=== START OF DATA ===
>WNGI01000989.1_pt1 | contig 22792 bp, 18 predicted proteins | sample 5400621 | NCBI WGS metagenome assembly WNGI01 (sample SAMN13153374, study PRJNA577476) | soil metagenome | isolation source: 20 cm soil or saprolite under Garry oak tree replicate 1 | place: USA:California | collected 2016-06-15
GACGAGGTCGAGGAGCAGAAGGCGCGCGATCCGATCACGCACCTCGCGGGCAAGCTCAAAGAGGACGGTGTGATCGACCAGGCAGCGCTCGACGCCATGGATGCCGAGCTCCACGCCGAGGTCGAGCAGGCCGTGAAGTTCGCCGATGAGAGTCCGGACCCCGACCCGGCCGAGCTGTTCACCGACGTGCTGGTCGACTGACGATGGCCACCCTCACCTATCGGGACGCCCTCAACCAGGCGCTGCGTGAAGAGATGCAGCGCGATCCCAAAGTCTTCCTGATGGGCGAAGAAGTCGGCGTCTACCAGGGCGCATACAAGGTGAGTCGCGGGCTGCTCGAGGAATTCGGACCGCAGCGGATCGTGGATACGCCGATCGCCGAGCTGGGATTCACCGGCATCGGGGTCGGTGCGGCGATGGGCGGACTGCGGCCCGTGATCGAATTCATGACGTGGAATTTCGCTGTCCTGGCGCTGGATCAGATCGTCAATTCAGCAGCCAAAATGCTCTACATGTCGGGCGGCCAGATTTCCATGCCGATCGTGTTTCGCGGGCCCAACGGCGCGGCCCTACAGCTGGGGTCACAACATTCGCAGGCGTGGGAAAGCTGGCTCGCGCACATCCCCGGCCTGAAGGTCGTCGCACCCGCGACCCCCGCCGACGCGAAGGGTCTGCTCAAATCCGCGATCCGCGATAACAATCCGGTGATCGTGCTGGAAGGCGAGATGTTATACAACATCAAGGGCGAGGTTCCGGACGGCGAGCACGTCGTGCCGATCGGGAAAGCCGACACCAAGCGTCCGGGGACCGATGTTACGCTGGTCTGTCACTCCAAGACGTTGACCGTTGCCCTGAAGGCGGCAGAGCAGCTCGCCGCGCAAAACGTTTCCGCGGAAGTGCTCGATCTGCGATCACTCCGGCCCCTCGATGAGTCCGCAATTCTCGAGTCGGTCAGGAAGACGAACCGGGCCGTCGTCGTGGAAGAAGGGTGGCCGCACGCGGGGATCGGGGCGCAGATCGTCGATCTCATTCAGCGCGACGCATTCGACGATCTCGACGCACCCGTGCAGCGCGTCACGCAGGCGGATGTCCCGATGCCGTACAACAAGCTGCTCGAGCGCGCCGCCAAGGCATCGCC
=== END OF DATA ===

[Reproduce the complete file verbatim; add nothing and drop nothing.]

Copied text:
>WNGI01000989.1_pt1 | contig 22792 bp, 18 predicted proteins | sample 5400621 | NCBI WGS metagenome assembly WNGI01 (sample SAMN13153374, study PRJNA577476) | soil metagenome | isolation source: 20 cm soil or saprolite under Garry oak tree replicate 1 | place: USA:California | collected 2016-06-15
GACGAGGTCGAGGAGCAGAAGGCGCGCGATCCGATCACGCACCTCGCGGGCAAGCTCAAAGAGGACGGTGTGATCGACCAGGCAGCGCTCGACGCCATGGATGCCGAGCTCCACGCCGAGGTCGAGCAGGCCGTGAAGTTCGCCGATGAGAGTCCGGACCCCGACCCGGCCGAGCTGTTCACCGACGTGCTGGTCGACTGACGATGGCCACCCTCACCTATCGGGACGCCCTCAACCAGGCGCTGCGTGAAGAGATGCAGCGCGATCCCAAAGTCTTCCTGATGGGCGAAGAAGTCGGCGTCTACCAGGGCGCATACAAGGTGAGTCGCGGGCTGCTCGAGGAATTCGGACCGCAGCGGATCGTGGATACGCCGATCGCCGAGCTGGGATTCACCGGCATCGGGGTCGGTGCGGCGATGGGCGGACTGCGGCCCGTGATCGAATTCATGACGTGGAATTTCGCTGTCCTGGCGCTGGATCAGATCGTCAATTCAGCAGCCAAAATGCTCTACATGTCGGGCGGCCAGATTTCCATGCCGATCGTGTTTCGCGGGCCCAACGGCGCGGCCCTACAGCTGGGGTCACAACATTCGCAGGCGTGGGAAAGCTGGCTCGCGCACATCCCCGGCCTGAAGGTCGTCGCACCCGCGACCCCCGCCGACGCGAAGGGTCTGCTCAAATCCGCGATCCGCGATAACAATCCGGTGATCGTGCTGGAAGGCGAGATGTTATACAACATCAAGGGCGAGGTTCCGGACGGCGAGCACGTCGTGCCGATCGGGAAAGCCGACACCAAGCGTCCGGGGACCGATGTTACGCTGGTCTGTCACTCCAAGACGTTGACCGTTGCCCTGAAGGCGGCAGAGCAGCTCGCCGCGCAAAACGTTTCCGCGGAAGTGCTCGATCTGCGATCACTCCGGCCCCTCGATGAGTCCGCAATTCTCGAGTCGGTCAGGAAGACGAACCGGGCCGTCGTCGTGGAAGAAGGGTGGCCGCACGCGGGGATCGGGGCGCAGATCGTCGATCTCATTCAGCGCGACGCATTCGACGATCTCGACGCACCCGTGCAGCGCGTCACGCAGGCGGATGTCCCGATGCCGTACAACAAGCTGCTCGAGCGCGCCGCCAAGGCATCGCC